What is E-CRM? Benefits, Limitations, Working, Components, Implementing, Vendor Solutions, Metrics

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What is E-CRM?

E-CRM stands for Electronic Customer Relationship Management, which refers to the use of digital technologies to manage and enhance a company’s interactions with its customers. E-CRM aims to improve customer satisfaction and loyalty by providing personalized and timely services through various digital channels, such as email, chat, social media, and mobile devices.

E-CRM is based on the principles of traditional CRM, which focuses on building and maintaining long-term relationships with customers by understanding their needs, preferences, and behaviors. However, E-CRM expands the scope of CRM by leveraging the power of digital technologies to create more efficient and effective communication and collaboration between businesses and customers.

Before delving deeper into E-CRM, it is important to have a clear understanding of what CRM is.

Table of Content

What is Customer Relationship Management (CRM)?

Customer Relationship Management (CRM) refers to the practices, strategies, and technologies used by businesses to manage their interactions with customers and improve customer satisfaction and loyalty.

CRM involves collecting and analyzing customer data to gain insights into their needs, preferences, and behavior, and using this information to personalize marketing, sales, and customer service interactions. By leveraging CRM, businesses can provide a seamless and consistent customer experience across multiple touchpoints, such as email, phone, social media, and in-person interactions.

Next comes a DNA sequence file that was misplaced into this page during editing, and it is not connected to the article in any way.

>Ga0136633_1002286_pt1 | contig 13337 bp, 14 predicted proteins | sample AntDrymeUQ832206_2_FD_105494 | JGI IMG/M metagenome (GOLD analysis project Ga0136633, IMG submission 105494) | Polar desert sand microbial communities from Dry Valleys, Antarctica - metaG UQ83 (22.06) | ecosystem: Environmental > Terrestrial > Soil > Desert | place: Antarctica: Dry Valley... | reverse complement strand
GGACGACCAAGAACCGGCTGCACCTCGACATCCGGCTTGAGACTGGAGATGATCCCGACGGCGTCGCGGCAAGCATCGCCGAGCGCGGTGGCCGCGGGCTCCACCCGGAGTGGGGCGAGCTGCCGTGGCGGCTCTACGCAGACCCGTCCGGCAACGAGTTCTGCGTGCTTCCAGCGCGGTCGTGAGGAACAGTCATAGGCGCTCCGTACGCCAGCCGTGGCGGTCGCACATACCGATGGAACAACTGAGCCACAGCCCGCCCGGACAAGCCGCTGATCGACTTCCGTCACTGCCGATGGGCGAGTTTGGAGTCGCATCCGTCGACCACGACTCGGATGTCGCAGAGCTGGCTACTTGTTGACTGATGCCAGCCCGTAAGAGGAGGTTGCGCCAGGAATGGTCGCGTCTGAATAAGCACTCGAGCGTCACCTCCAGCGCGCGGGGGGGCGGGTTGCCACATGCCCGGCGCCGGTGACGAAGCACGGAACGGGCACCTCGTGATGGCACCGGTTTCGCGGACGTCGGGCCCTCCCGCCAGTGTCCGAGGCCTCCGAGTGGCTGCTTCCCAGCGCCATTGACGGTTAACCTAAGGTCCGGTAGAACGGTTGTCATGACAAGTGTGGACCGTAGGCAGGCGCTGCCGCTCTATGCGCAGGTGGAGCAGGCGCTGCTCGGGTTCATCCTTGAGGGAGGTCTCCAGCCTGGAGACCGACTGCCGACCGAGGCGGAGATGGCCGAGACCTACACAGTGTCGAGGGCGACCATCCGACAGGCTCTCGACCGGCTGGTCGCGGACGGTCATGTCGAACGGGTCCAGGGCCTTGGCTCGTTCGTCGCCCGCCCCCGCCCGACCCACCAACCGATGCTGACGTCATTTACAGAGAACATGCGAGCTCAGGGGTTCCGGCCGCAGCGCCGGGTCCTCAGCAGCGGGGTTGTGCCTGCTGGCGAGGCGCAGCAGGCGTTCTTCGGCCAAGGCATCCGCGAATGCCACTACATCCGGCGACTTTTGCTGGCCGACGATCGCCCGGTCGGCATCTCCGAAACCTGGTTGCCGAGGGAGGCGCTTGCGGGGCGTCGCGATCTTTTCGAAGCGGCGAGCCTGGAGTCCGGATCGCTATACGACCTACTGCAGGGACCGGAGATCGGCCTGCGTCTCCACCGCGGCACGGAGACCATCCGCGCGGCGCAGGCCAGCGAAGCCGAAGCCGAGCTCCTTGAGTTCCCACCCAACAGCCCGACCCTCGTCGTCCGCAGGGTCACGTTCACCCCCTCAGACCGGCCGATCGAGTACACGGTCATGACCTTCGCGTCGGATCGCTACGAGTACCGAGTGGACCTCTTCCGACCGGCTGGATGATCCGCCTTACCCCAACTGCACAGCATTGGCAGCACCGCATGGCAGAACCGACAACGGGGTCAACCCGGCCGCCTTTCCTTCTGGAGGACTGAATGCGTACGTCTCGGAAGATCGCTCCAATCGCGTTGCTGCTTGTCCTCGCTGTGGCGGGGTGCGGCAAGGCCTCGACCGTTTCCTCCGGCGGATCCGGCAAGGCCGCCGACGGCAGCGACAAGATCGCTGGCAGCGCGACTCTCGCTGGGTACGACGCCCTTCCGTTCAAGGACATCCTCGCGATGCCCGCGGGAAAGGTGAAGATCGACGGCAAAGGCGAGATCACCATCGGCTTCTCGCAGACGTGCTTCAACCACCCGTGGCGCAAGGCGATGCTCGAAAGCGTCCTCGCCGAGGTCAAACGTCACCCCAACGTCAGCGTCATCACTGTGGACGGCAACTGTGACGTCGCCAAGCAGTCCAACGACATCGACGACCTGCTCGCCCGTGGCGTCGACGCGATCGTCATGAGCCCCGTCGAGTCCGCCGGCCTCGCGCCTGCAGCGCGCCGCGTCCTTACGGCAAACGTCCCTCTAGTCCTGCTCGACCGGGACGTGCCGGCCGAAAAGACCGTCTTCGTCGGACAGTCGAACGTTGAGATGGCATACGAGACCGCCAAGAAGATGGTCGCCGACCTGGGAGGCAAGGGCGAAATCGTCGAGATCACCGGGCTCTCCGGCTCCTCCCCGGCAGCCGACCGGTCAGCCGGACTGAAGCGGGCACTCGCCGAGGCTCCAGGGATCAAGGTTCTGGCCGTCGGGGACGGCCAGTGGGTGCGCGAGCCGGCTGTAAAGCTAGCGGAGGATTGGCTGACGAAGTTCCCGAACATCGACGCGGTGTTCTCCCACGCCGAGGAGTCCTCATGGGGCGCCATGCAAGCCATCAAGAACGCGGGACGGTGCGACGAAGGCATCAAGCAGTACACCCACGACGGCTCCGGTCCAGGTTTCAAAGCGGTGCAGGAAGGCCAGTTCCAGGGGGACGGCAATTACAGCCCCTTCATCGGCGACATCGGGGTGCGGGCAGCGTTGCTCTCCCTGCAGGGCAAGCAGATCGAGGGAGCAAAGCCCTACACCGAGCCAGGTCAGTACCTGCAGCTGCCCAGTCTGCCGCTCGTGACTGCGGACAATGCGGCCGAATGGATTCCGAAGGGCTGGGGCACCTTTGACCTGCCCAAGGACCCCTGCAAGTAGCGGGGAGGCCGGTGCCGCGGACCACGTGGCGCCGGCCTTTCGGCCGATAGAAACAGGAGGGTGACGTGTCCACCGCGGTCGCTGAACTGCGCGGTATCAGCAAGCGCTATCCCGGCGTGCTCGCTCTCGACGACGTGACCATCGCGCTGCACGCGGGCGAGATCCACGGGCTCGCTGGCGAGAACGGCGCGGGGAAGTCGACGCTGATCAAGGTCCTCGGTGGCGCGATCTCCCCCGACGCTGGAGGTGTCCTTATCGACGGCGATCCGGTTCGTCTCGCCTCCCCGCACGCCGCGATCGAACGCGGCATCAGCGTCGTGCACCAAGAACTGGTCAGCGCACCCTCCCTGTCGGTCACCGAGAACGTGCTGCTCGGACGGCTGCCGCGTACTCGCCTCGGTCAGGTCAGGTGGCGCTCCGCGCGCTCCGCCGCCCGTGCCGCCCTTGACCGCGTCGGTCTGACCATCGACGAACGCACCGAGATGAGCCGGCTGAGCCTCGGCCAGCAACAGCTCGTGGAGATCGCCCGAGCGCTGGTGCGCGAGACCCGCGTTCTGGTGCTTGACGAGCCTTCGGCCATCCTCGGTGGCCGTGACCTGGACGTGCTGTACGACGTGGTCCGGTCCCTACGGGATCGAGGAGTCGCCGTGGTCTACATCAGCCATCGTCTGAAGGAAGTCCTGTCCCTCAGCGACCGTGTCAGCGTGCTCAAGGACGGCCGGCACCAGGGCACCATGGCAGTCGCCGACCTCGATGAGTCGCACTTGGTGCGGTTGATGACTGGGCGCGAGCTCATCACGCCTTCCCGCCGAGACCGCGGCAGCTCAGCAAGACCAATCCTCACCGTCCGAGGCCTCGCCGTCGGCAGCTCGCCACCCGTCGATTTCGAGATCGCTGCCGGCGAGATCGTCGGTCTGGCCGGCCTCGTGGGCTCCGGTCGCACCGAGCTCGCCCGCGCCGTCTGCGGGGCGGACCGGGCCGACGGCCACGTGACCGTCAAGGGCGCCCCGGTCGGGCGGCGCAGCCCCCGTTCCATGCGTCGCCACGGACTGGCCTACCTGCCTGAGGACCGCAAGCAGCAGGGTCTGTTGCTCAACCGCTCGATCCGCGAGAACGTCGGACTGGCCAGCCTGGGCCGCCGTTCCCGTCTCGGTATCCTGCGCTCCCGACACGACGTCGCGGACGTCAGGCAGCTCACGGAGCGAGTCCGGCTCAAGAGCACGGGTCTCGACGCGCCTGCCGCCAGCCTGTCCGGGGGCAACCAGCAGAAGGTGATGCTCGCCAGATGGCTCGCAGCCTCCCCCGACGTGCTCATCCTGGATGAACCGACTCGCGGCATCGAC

Organizations adopt the Customer Relationship Management (CRM) program as a strategic, growth-oriented program to build one-to-one relationships with customers so that they become long-term and loyal customers.

The fundamental need for CRM is based on the following three paradigms:

  • It costs less to keep an existing customer than to acquire a new one.
  • It is easier and more profitable for a company to sell to a satisfied customer.
  • Some customers tend to be more valuable than others.

The main purpose of CRM is to emphasize the cooperative and collaborative relationship between an organization and its customers. CRM enables better customer service by combining all the interactions with customers into one integrated unified interaction. Hence, CRM provides benefits to both the organizations and their customers, as shown in Table:

Can build profitable relationships by taking advantage of customer interactionsInteract with organizations directly to specify preferences and convey grievances
Access customer information easilyRemain well-informed owing to focussed marketing efforts
Identify new opportunitiesAchieve better coordination and cooperation with sales executives
Evaluate performance and business metricsReceive administrative support for any issue related to products or their delivery
Identify the potential issues in business processes and improve them
Modify the system to integrate it with customer preferences
Table: Benefits of CRM to Organisations And Customers

CRM Approaches

Operational CRM

This approach allows a smooth integration of the customer interface with back-office transactions. It provides automated support to front-office business processes, such as sales, marketing, and customer service.

Analytical CRM

  • This approach allows an organization to analyze its relationship with customers based on data from a data warehouse.
  • It analyses the data gathered as part of operational CRM or other sources to identify the means for enhancing the company’s relationship with its clients.